This isn't new news, but it's a nice comprehensive discussion of the power of commercial forces:
Today, Ms Ozeri brandishes a business card that identifies her as the "global sales coordinator" of Aran Packaging, a company that produces liquids packaging for the food industry. Located on the kibbutz, and owned by its members, the business boasts sales of almost $40m (€28m, Â£25m) a year and ships its goods to 35 countries across the world. Ms Ozeri receives a salary which she is not only entitled to keep, but that is also considerably higher than the pay awarded to farmhands and workers on the assembly line. She says Aran's pay scale is broadly similar to other private sector companies.
Equality, once at the core of the kibbutz ideology, has been breached in other ways, too. Tasks that used to be performed by kibbutzniks regardless of their education and background – such as washing the dishes – are today largely the preserve of hired workers from outside the community.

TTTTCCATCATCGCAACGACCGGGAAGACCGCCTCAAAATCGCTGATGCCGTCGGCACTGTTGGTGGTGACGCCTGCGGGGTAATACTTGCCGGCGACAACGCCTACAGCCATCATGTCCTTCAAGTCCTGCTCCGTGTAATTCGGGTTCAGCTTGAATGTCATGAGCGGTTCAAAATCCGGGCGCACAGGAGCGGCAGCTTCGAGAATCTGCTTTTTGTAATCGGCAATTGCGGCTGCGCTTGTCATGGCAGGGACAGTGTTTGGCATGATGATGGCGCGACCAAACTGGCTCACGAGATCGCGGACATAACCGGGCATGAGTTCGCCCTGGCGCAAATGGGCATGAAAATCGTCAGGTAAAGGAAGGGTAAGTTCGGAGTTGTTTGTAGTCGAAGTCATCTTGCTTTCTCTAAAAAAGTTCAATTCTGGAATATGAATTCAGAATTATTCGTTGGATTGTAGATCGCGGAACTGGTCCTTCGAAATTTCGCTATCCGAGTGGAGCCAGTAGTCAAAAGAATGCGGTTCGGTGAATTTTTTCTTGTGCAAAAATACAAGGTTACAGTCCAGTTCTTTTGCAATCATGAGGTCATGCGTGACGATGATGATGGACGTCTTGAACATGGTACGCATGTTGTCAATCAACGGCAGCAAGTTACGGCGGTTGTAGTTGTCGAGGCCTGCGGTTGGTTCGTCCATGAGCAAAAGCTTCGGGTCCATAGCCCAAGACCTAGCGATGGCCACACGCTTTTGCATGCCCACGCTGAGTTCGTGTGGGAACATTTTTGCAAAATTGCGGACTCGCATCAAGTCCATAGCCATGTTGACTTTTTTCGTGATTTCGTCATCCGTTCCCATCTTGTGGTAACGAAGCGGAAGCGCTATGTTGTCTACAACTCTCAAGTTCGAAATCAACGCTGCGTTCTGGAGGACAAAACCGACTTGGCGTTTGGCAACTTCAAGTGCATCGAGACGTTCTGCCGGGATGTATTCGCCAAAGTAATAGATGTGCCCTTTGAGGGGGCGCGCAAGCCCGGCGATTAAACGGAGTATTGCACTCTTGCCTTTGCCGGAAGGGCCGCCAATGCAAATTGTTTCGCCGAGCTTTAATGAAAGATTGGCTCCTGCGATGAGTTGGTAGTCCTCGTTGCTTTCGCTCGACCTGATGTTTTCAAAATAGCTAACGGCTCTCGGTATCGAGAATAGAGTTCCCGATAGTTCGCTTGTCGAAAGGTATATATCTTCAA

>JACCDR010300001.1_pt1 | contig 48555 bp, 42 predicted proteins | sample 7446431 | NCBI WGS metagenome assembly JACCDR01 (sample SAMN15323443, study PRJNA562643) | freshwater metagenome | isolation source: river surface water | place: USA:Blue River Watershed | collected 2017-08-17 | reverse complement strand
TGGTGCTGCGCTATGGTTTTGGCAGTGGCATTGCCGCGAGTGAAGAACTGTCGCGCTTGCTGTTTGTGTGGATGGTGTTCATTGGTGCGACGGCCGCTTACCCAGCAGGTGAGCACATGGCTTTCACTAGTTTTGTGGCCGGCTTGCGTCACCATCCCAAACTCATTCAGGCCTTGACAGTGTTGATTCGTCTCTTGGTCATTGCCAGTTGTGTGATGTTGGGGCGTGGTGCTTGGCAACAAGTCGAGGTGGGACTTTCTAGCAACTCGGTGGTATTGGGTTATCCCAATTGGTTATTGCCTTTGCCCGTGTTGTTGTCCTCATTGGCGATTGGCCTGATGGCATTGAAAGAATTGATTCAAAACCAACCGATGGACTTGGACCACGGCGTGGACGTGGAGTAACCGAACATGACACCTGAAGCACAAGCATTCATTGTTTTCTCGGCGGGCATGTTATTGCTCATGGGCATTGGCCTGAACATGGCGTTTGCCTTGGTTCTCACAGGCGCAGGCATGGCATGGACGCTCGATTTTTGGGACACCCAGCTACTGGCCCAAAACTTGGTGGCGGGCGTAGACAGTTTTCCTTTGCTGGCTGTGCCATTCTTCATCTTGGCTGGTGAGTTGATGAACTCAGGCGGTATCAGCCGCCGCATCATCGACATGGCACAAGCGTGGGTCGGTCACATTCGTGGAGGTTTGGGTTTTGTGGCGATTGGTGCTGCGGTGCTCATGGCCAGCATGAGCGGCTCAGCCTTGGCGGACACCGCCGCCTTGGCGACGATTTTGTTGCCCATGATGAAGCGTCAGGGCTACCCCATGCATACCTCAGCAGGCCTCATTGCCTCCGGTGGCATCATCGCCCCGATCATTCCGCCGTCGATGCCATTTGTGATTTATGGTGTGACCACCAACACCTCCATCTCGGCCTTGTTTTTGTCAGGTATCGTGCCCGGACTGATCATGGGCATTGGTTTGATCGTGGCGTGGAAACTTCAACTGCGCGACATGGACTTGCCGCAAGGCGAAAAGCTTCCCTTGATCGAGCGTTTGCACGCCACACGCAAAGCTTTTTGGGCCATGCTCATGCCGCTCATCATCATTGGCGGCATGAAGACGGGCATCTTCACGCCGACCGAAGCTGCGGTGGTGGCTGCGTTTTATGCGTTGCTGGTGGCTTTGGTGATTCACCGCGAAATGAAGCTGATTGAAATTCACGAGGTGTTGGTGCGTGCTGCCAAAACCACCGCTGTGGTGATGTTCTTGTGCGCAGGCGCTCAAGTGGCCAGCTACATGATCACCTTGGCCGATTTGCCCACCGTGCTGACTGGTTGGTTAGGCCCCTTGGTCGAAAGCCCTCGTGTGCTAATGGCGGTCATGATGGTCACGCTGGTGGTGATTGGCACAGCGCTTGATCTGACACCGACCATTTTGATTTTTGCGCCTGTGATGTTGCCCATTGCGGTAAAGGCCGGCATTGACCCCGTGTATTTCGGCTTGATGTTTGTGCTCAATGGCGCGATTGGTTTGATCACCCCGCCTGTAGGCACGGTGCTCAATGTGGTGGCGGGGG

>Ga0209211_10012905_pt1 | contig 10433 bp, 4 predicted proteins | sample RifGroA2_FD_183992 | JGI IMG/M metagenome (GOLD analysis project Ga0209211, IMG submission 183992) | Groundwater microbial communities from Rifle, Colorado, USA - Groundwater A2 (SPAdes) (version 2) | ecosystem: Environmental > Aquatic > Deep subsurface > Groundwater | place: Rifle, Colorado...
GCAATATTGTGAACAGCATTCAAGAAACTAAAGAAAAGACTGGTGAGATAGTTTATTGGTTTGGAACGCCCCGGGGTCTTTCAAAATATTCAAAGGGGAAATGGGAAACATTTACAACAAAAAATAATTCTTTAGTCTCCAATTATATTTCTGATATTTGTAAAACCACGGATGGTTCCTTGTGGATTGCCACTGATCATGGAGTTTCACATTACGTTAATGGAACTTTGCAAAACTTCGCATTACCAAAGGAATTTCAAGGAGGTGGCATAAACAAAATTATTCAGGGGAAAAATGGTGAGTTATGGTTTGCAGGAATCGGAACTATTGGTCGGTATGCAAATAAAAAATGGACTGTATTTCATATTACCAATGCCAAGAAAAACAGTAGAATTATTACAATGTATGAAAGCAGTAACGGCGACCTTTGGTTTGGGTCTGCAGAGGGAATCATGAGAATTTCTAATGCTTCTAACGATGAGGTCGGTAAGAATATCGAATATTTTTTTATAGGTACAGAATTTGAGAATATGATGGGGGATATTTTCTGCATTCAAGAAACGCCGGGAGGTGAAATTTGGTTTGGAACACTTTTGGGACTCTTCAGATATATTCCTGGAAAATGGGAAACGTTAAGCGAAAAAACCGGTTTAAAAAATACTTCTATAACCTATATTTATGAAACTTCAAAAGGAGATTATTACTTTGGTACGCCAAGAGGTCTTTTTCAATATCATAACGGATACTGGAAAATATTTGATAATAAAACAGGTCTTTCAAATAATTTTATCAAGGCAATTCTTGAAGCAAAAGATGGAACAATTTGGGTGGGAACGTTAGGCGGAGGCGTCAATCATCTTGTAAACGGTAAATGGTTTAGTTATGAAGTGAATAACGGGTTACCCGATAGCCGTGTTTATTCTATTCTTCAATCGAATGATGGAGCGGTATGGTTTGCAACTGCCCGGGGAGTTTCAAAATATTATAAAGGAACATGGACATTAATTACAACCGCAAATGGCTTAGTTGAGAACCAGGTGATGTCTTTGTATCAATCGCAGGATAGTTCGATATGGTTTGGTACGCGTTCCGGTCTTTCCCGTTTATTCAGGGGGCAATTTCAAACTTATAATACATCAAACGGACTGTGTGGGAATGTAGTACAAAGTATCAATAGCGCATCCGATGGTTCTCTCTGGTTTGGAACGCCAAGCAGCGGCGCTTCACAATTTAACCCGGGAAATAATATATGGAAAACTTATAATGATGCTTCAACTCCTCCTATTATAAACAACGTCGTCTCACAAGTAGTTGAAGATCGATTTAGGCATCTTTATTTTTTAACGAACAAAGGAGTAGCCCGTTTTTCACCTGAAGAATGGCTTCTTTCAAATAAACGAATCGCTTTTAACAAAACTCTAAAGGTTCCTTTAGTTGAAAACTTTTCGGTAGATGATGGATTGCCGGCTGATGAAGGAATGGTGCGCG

Attitudes towards business have also changed radically. As recently as the 1980s, Nachshon members voted down a plan to open a petrol station on a nearby highway, because it would force the proud kibbutzniks to "serve" motorists.
Today, many kibbutzim not only have thriving businesses – including in the tourism industry – that operate exactly like other private enterprises, but some have even decided to embrace the capital market: 22 kibbutz companies are currently listed on stock exchanges in Tel Aviv, New York and London. With annual sales worth Shk37bn ($10bn, €7bn, Â£6bn), the kibbutz companies account for about 10 per cent of Israel's industrial production.
The full story is here.